By Alleen Brown
By Maggie LaMaack
By CP Staff
By Jesse Marx
By Jesse Marx
By Maggie LaMaack
By Jake Rossen
The best love story I know started in the Irish-Catholic ghetto of south Minneapolis on August 28, 1948, and rounds the bend this weekend at a resort in Deerwood, Minnesota, where its makers will somewhat reluctantly celebrate their 50th wedding anniversary.
The guests of honor don't want any fuss, but they don't have a choice, because what their friends and family and six kids and their spouses have come to know is that marriage is a song that goes bump in the night, and that all sorts of good people with good dreams die and/or change. So if you get the chance to step back and wonder at something this durable, this thriving, you seize it with champagne and wisecracks and everything you've got. And if you can, you write it down for anyone who might happen upon it, because it's a love story worth telling--about soul mates/opposites attracting and drifting and staying together--and because it pretty much explains why I am the way I am and why I still think love is the answer to most any question you've got.
My parents met at the now-demolished Prom Ballroom on University Avenue in St. Paul. She was 17, he was 19. They were with different dates that night, listening to Gene Krupa's big band, and they hit it off immediately. She liked his blue eyes and easy smile and his love of music and the fact that he didn't drink. He liked her blue eyes and easy smile and her quick wit and the fact that she didn't drink. "We got along famously," he said many years later, but at the time a friend told him, "Hey bubby, she's hot for you but you'll never get to first base with her."
They dated for three years, then he went off to fight for his country in Korea. For two years, they carried pictures of each other and wrote love letters. When he came home, they got married and he got a job and they started a family: Four kids in three-and-a-half years, then two more for good measure. "Those were some really tough times, but as somebody said, I'd go back and do it all over again," she said. "When you have a bunch of little kids, it's intense. But never in our minds was there a question that there was any different way to live or any choice to be made, because we'd made our choice. It wasn't as if you couldn't do anything differently, but it was a commitment. A commitment of love."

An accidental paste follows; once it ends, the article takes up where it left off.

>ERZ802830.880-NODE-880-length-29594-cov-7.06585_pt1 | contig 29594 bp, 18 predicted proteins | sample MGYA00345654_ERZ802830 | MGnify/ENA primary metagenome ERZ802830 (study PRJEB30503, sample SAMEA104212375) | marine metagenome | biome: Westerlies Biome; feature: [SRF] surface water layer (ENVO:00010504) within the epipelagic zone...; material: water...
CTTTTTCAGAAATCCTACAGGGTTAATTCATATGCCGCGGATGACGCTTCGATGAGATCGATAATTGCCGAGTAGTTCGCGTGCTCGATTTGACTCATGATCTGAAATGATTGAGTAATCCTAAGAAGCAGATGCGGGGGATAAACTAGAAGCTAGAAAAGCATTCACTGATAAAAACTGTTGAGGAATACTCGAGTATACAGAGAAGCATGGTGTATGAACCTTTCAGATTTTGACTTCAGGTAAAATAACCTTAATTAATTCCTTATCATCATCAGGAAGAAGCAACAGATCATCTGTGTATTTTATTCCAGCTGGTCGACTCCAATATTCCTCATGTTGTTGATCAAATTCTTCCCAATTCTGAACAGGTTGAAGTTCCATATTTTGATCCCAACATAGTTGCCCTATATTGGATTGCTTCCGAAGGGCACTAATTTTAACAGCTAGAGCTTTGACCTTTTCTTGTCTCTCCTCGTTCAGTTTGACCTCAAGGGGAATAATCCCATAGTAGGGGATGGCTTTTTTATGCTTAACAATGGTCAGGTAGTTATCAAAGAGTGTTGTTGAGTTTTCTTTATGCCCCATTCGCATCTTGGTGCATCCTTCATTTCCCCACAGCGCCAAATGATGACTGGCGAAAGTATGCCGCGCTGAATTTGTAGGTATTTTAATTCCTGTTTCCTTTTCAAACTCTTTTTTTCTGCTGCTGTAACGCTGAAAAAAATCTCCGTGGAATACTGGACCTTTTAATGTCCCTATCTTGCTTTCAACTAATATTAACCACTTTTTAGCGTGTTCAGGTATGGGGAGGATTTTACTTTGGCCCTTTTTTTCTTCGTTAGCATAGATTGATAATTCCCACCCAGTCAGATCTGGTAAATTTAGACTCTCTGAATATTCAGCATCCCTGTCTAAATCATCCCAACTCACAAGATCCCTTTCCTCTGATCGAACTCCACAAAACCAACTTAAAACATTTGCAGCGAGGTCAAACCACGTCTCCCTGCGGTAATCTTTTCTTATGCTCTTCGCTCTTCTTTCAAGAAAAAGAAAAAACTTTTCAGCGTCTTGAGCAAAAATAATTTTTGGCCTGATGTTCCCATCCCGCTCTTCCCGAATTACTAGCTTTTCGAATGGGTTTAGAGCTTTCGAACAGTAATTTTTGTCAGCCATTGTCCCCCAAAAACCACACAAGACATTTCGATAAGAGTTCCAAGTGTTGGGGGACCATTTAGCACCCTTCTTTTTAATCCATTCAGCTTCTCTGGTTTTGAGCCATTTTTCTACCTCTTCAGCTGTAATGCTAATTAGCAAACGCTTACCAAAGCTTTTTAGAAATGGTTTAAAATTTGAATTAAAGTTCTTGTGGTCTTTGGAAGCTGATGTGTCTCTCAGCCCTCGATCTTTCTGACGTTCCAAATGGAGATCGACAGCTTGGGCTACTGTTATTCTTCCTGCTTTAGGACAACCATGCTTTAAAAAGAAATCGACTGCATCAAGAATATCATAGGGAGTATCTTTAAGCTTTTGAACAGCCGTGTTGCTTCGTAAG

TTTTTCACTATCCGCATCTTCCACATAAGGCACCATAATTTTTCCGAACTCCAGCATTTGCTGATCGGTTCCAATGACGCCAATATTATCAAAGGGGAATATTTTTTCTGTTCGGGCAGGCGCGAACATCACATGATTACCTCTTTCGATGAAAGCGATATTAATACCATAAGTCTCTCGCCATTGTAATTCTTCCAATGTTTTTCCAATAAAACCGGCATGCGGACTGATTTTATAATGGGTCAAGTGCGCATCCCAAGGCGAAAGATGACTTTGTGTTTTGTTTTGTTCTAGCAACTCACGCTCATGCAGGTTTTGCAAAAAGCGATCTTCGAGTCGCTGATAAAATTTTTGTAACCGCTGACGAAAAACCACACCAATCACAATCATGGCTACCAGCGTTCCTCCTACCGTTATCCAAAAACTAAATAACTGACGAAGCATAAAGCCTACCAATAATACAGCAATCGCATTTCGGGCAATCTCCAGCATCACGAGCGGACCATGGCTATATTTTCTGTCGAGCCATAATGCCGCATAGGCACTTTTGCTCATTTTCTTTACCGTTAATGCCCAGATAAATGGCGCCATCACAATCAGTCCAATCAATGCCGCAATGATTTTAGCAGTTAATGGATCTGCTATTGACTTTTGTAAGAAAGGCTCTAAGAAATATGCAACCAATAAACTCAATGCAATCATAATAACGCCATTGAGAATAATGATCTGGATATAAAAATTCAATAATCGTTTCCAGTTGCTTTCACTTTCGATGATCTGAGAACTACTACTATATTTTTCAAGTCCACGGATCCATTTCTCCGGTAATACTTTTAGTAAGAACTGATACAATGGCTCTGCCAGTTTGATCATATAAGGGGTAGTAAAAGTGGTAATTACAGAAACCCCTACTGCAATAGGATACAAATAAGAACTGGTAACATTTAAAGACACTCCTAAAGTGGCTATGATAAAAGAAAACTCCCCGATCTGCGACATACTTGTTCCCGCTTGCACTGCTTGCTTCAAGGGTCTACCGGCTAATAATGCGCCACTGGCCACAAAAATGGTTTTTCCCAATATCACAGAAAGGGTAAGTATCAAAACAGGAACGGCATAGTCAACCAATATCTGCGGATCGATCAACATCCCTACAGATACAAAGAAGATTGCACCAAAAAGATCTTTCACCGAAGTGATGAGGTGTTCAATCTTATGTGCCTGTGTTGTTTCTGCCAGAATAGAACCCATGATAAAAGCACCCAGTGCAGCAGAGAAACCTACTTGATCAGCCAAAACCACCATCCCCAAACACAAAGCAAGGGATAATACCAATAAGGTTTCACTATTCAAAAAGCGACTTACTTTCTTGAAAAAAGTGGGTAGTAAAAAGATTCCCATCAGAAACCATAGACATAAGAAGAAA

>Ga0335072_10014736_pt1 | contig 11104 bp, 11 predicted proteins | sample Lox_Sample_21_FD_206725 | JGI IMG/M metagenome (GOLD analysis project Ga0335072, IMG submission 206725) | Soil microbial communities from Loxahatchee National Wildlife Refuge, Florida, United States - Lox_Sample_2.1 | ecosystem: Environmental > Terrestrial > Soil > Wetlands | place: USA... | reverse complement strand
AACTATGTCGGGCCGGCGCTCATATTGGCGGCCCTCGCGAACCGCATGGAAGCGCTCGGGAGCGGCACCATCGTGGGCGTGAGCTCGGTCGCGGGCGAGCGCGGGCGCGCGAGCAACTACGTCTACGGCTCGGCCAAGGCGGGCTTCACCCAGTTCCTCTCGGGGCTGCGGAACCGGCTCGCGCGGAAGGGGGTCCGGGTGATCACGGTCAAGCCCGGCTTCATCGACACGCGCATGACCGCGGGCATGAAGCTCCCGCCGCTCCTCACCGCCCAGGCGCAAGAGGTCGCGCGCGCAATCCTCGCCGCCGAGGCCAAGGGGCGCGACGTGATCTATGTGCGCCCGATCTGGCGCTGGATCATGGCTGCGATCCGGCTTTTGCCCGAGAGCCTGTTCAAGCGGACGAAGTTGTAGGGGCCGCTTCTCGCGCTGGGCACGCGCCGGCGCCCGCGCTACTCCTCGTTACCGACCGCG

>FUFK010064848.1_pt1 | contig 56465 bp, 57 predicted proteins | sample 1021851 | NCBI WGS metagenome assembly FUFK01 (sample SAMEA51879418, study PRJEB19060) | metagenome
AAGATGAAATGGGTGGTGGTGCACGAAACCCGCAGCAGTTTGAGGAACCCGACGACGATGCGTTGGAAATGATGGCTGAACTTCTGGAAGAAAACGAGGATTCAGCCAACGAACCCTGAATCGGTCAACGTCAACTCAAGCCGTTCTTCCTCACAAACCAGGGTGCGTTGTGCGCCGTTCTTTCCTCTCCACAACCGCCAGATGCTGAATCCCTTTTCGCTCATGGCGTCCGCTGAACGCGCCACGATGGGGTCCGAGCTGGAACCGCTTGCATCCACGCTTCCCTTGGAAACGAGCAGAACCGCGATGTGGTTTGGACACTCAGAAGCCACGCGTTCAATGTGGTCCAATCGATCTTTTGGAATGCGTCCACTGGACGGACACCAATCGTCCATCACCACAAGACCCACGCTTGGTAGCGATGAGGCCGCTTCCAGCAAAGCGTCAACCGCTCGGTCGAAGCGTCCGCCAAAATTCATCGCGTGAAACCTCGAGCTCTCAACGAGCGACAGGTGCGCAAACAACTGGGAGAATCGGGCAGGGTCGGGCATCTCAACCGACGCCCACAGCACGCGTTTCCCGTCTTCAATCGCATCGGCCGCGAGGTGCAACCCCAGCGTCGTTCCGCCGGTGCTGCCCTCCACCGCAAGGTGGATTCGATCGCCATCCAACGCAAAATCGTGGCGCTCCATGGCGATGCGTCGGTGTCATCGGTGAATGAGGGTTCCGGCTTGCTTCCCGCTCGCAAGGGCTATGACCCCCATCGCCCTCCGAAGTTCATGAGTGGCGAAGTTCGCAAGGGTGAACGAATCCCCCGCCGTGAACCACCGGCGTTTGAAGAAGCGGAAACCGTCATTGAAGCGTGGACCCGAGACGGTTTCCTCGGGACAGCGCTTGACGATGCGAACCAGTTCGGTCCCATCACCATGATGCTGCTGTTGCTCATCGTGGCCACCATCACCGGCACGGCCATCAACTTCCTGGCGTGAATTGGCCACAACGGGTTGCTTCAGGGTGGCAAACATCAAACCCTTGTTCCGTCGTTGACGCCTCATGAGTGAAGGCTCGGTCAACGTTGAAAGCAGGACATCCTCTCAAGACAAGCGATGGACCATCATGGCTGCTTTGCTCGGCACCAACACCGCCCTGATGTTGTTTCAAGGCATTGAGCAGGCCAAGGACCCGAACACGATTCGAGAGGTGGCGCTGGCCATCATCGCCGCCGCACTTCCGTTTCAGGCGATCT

They were good Catholics. They went to church every Sunday with the kids in tow, filling up one pew in the big neighborhood church that his parents and all their friends and their kids' schoolmates went to. They did the stations of the cross and the angelus and the rosary and the one that goes "remember man that you are dust and to dust you shall return." But something nagged at him. The answers he was getting were too easy, and his questions were getting more complicated. During his lunch breaks from work, he started going to the bookstore, and began devouring what decades later would be known as alternative spirituality--Buddhism, mysticism, Vernon Howard, J. Krishnamurti, Edgar Cayce. He stopped going to church, and, one by one, their kids followed.
She kept going. By herself. She too soon tired of the stuffy neighborhood church and found another family, in the old and young and black and white community at St. Leonard's of Port Maurice, a tiny church in the heart of Minneapolis. She still goes. Every Sunday. She does readings and sings songs and prays and feels the love of God and humanity. She has been known to walk out of the service if something the pastor says riles her. She is unwavering in her belief that there is a God, a creator of all things beautiful. She is a lioness of faith.
"I don't believe in God," he said. "I go back to the quote, 'A hundred monks, a hundred different ideas of what or who God is.' I don't believe there's a creator. It's very hard to explain, but I believe that we are the creators of ourselves. We are it. It's an ongoing process--never started, and it will never end. We are the creators, and we have to figure out ourselves what that is."
"Dad's a spiritual person," she said. "He's seeking God in his way, and I am in my way. We respect each other."
"We've both come to realize that it's very personal," he said. "Every individual goes on their own search. And when you're lowered in that box into the ground, you're alone, and you'd better have it figured out for yourself."
They live in a modest house in west Bloomington, surrounded by books and baubles of long-term love and pictures of their children and grandchildren. But it is, as they laugh, "a house divided." He is a staunch Republican. She is a bleeding-heart liberal. He is a bullheaded conservative. She is a fierce feminist. He monitors the Drudge Report and Rush Limbaugh and Eckhart Tolle and the Belfast Cowboys and margaritas. She monitors public radio and Tommy Mischke and Jeopardy! and the Belfast Cowboys and white wine. Her glass is half full, his is half empty. She loves big groups of people, he loves solitude. She likes to travel, he likes the Travel Channel. She golfs, he runs. They read everything that comes into the house, and argue about it--columnists, news stories, facts, figures, minutiae. Nothing is taboo; nothing gets swept under the carpet.